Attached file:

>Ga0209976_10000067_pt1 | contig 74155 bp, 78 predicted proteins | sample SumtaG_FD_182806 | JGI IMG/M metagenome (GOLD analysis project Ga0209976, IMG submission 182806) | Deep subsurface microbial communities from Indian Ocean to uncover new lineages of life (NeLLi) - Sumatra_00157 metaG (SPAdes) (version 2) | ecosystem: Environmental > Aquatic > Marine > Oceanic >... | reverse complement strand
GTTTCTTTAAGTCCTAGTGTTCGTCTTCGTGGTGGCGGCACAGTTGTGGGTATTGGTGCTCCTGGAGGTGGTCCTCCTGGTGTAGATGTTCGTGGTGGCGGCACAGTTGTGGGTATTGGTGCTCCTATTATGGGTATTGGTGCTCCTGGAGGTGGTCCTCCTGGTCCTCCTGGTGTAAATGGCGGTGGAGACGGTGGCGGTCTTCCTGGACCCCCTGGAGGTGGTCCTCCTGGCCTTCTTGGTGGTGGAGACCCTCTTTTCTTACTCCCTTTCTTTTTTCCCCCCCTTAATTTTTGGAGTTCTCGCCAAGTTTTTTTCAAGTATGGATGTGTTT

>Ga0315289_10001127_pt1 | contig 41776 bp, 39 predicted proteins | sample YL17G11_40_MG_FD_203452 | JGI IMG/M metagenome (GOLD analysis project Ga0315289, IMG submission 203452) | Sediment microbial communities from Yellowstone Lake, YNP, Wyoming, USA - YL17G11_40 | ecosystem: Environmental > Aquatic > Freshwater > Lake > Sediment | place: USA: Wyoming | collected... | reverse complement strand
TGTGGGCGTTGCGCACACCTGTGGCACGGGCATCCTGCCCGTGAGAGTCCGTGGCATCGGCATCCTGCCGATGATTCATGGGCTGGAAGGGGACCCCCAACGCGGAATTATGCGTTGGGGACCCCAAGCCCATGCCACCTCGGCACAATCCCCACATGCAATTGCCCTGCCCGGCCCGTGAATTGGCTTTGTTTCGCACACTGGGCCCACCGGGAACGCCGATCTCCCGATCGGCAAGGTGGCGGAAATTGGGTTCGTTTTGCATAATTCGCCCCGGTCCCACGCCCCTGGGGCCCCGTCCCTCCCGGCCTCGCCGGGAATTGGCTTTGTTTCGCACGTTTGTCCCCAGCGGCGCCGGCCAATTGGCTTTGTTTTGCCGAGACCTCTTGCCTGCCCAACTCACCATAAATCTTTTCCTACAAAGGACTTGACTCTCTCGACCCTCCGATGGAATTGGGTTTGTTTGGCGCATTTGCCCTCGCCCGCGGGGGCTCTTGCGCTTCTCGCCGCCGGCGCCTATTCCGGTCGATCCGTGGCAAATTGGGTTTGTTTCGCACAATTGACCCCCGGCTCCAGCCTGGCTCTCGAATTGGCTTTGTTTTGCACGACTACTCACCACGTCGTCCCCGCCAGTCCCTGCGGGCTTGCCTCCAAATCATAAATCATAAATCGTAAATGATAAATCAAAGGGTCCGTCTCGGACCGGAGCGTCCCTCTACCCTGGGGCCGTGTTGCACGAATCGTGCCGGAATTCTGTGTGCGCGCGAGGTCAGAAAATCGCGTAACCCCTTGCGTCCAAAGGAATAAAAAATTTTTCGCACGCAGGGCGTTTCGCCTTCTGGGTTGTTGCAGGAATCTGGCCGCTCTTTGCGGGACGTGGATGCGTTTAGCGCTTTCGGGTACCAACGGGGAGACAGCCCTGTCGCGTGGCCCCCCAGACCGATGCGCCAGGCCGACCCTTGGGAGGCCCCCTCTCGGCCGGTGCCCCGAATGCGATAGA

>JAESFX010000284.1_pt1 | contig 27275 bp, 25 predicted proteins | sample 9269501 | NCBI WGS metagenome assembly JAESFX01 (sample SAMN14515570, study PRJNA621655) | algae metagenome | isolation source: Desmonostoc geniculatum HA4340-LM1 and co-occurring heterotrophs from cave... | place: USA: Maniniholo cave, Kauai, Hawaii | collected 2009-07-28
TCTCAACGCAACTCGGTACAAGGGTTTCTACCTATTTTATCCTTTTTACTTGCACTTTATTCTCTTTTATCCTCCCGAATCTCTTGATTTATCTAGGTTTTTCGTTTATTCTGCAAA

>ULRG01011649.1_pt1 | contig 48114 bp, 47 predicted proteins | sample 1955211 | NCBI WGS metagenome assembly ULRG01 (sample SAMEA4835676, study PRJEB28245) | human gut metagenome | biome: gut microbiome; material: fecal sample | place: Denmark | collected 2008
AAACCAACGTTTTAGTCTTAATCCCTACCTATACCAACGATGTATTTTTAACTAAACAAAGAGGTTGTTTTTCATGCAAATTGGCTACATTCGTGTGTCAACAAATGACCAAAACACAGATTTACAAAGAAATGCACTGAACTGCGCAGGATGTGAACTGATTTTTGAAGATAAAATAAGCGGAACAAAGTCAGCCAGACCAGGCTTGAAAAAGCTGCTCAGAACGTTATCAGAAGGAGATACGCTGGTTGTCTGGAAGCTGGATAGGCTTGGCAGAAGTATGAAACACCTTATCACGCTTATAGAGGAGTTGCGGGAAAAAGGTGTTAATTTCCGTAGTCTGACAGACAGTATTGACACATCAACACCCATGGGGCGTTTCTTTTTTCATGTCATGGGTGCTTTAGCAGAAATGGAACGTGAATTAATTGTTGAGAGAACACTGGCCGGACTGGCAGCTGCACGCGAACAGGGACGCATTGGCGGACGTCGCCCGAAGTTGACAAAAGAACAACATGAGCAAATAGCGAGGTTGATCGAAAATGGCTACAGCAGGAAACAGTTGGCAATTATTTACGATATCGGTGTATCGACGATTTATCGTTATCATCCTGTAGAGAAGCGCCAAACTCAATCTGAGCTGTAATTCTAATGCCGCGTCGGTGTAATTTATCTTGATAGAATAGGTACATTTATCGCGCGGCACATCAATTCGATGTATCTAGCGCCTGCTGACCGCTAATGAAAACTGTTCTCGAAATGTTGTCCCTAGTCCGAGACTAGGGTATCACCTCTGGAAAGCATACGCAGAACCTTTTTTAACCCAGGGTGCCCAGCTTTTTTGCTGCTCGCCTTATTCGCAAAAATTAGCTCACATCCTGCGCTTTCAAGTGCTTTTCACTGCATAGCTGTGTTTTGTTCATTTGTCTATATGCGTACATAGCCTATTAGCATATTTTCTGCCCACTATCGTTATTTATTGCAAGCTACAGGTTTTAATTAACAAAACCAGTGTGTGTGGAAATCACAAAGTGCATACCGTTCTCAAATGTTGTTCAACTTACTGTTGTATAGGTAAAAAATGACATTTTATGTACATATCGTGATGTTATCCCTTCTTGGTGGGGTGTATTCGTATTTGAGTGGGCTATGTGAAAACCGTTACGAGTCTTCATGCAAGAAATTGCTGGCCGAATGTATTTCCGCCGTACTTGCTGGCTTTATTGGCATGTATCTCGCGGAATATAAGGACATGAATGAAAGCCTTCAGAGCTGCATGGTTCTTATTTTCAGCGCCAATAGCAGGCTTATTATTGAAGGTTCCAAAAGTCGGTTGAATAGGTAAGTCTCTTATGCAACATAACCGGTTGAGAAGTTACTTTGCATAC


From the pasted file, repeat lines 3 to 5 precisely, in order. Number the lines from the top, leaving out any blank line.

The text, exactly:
>Ga0315289_10001127_pt1 | contig 41776 bp, 39 predicted proteins | sample YL17G11_40_MG_FD_203452 | JGI IMG/M metagenome (GOLD analysis project Ga0315289, IMG submission 203452) | Sediment microbial communities from Yellowstone Lake, YNP, Wyoming, USA - YL17G11_40 | ecosystem: Environmental > Aquatic > Freshwater > Lake > Sediment | place: USA: Wyoming | collected... | reverse complement strand
TGTGGGCGTTGCGCACACCTGTGGCACGGGCATCCTGCCCGTGAGAGTCCGTGGCATCGGCATCCTGCCGATGATTCATGGGCTGGAAGGGGACCCCCAACGCGGAATTATGCGTTGGGGACCCCAAGCCCATGCCACCTCGGCACAATCCCCACATGCAATTGCCCTGCCCGGCCCGTGAATTGGCTTTGTTTCGCACACTGGGCCCACCGGGAACGCCGATCTCCCGATCGGCAAGGTGGCGGAAATTGGGTTCGTTTTGCATAATTCGCCCCGGTCCCACGCCCCTGGGGCCCCGTCCCTCCCGGCCTCGCCGGGAATTGGCTTTGTTTCGCACGTTTGTCCCCAGCGGCGCCGGCCAATTGGCTTTGTTTTGCCGAGACCTCTTGCCTGCCCAACTCACCATAAATCTTTTCCTACAAAGGACTTGACTCTCTCGACCCTCCGATGGAATTGGGTTTGTTTGGCGCATTTGCCCTCGCCCGCGGGGGCTCTTGCGCTTCTCGCCGCCGGCGCCTATTCCGGTCGATCCGTGGCAAATTGGGTTTGTTTCGCACAATTGACCCCCGGCTCCAGCCTGGCTCTCGAATTGGCTTTGTTTTGCACGACTACTCACCACGTCGTCCCCGCCAGTCCCTGCGGGCTTGCCTCCAAATCATAAATCATAAATCGTAAATGATAAATCAAAGGGTCCGTCTCGGACCGGAGCGTCCCTCTACCCTGGGGCCGTGTTGCACGAATCGTGCCGGAATTCTGTGTGCGCGCGAGGTCAGAAAATCGCGTAACCCCTTGCGTCCAAAGGAATAAAAAATTTTTCGCACGCAGGGCGTTTCGCCTTCTGGGTTGTTGCAGGAATCTGGCCGCTCTTTGCGGGACGTGGATGCGTTTAGCGCTTTCGGGTACCAACGGGGAGACAGCCCTGTCGCGTGGCCCCCCAGACCGATGCGCCAGGCCGACCCTTGGGAGGCCCCCTCTCGGCCGGTGCCCCGAATGCGATAGA

>JAESFX010000284.1_pt1 | contig 27275 bp, 25 predicted proteins | sample 9269501 | NCBI WGS metagenome assembly JAESFX01 (sample SAMN14515570, study PRJNA621655) | algae metagenome | isolation source: Desmonostoc geniculatum HA4340-LM1 and co-occurring heterotrophs from cave... | place: USA: Maniniholo cave, Kauai, Hawaii | collected 2009-07-28